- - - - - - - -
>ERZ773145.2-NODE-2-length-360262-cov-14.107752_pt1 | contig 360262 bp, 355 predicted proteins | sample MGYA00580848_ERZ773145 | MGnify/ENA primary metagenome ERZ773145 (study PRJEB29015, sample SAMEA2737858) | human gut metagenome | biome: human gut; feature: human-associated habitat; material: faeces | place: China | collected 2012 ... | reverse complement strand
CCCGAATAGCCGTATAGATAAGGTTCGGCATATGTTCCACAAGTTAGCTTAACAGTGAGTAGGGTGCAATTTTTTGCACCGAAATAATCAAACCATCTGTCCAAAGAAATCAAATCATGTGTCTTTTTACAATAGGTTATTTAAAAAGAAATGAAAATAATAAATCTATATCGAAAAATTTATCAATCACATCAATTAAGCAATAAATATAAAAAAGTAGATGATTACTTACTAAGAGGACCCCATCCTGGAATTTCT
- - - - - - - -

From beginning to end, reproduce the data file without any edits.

>ERZ773145.2-NODE-2-length-360262-cov-14.107752_pt1 | contig 360262 bp, 355 predicted proteins | sample MGYA00580848_ERZ773145 | MGnify/ENA primary metagenome ERZ773145 (study PRJEB29015, sample SAMEA2737858) | human gut metagenome | biome: human gut; feature: human-associated habitat; material: faeces | place: China | collected 2012 ... | reverse complement strand
CCCGAATAGCCGTATAGATAAGGTTCGGCATATGTTCCACAAGTTAGCTTAACAGTGAGTAGGGTGCAATTTTTTGCACCGAAATAATCAAACCATCTGTCCAAAGAAATCAAATCATGTGTCTTTTTACAATAGGTTATTTAAAAAGAAATGAAAATAATAAATCTATATCGAAAAATTTATCAATCACATCAATTAAGCAATAAATATAAAAAAGTAGATGATTACTTACTAAGAGGACCCCATCCTGGAATTTCT